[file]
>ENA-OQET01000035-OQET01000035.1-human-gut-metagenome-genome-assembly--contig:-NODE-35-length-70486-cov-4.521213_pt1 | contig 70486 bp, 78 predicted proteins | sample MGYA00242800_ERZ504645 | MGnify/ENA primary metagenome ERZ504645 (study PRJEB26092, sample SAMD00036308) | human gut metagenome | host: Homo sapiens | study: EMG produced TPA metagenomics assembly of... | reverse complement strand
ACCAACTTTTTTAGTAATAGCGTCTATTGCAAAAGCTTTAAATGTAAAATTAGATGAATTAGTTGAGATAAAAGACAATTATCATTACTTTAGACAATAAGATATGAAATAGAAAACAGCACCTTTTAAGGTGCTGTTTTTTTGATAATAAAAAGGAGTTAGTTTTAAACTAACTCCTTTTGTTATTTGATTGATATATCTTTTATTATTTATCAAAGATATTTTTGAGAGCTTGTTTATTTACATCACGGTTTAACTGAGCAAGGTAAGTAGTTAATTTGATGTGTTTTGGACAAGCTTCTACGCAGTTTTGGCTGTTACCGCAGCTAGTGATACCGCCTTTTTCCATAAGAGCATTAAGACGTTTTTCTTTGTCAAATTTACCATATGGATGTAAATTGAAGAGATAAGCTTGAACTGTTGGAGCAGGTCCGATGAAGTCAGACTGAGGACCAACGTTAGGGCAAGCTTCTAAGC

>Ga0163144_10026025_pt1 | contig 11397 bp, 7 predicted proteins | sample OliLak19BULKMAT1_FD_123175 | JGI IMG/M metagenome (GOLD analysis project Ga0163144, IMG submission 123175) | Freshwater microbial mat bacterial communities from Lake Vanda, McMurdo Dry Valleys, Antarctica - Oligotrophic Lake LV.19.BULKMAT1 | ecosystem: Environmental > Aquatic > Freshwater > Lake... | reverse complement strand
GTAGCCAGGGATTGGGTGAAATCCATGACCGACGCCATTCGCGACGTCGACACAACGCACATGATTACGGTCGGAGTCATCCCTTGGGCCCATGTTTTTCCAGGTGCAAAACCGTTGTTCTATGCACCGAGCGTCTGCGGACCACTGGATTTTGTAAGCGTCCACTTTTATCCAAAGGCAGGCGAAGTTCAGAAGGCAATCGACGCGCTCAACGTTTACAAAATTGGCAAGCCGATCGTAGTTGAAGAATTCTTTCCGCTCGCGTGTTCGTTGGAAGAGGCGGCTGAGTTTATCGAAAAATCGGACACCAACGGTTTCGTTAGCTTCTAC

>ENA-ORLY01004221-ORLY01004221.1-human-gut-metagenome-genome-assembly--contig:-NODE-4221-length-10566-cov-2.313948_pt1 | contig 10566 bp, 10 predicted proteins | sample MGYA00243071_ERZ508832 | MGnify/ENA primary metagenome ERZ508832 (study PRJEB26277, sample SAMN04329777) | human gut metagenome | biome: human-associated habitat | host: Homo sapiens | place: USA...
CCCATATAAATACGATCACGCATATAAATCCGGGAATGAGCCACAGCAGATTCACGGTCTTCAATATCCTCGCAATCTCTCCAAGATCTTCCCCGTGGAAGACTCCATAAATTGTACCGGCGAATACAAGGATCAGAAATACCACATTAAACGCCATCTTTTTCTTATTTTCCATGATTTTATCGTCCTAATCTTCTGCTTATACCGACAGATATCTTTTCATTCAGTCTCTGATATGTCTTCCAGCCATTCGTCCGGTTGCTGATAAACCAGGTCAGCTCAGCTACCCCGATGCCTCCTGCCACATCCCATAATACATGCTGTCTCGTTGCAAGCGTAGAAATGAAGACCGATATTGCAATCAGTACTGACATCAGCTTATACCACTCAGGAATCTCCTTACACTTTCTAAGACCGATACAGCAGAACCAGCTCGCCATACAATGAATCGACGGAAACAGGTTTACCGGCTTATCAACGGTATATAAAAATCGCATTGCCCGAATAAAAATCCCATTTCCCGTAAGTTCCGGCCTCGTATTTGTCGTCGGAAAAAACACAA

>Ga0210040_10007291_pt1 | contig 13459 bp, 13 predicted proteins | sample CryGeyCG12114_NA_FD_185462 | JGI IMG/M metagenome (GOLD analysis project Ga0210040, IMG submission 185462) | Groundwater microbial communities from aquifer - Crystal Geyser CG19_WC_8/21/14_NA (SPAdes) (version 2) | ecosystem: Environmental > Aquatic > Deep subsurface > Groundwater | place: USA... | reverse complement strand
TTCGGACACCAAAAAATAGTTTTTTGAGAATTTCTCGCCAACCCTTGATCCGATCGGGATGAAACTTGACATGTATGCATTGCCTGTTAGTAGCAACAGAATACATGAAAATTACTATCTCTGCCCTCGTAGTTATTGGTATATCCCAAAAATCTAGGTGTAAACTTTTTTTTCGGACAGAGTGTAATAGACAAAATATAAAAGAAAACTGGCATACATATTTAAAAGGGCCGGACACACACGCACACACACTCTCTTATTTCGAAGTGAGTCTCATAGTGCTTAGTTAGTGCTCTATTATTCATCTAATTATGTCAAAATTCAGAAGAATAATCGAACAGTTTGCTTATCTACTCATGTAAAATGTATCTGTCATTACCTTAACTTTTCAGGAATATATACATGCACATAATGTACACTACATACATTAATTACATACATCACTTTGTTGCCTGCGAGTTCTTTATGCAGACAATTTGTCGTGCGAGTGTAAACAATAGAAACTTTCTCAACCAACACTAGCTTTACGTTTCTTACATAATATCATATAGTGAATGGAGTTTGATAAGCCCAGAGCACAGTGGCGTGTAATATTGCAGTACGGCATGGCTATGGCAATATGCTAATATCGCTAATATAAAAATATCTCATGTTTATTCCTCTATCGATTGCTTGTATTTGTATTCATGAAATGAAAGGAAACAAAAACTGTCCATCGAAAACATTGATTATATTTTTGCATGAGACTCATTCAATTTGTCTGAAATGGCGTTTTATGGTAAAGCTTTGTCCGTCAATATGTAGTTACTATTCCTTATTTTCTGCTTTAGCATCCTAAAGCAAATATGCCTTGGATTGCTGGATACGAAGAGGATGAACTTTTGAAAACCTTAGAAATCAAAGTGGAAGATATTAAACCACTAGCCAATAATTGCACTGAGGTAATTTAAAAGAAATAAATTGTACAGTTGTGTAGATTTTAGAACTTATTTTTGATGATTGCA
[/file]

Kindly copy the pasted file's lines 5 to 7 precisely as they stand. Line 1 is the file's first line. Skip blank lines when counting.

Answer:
>ENA-ORLY01004221-ORLY01004221.1-human-gut-metagenome-genome-assembly--contig:-NODE-4221-length-10566-cov-2.313948_pt1 | contig 10566 bp, 10 predicted proteins | sample MGYA00243071_ERZ508832 | MGnify/ENA primary metagenome ERZ508832 (study PRJEB26277, sample SAMN04329777) | human gut metagenome | biome: human-associated habitat | host: Homo sapiens | place: USA...
CCCATATAAATACGATCACGCATATAAATCCGGGAATGAGCCACAGCAGATTCACGGTCTTCAATATCCTCGCAATCTCTCCAAGATCTTCCCCGTGGAAGACTCCATAAATTGTACCGGCGAATACAAGGATCAGAAATACCACATTAAACGCCATCTTTTTCTTATTTTCCATGATTTTATCGTCCTAATCTTCTGCTTATACCGACAGATATCTTTTCATTCAGTCTCTGATATGTCTTCCAGCCATTCGTCCGGTTGCTGATAAACCAGGTCAGCTCAGCTACCCCGATGCCTCCTGCCACATCCCATAATACATGCTGTCTCGTTGCAAGCGTAGAAATGAAGACCGATATTGCAATCAGTACTGACATCAGCTTATACCACTCAGGAATCTCCTTACACTTTCTAAGACCGATACAGCAGAACCAGCTCGCCATACAATGAATCGACGGAAACAGGTTTACCGGCTTATCAACGGTATATAAAAATCGCATTGCCCGAATAAAAATCCCATTTCCCGTAAGTTCCGGCCTCGTATTTGTCGTCGGAAAAAACACAA

>Ga0210040_10007291_pt1 | contig 13459 bp, 13 predicted proteins | sample CryGeyCG12114_NA_FD_185462 | JGI IMG/M metagenome (GOLD analysis project Ga0210040, IMG submission 185462) | Groundwater microbial communities from aquifer - Crystal Geyser CG19_WC_8/21/14_NA (SPAdes) (version 2) | ecosystem: Environmental > Aquatic > Deep subsurface > Groundwater | place: USA... | reverse complement strand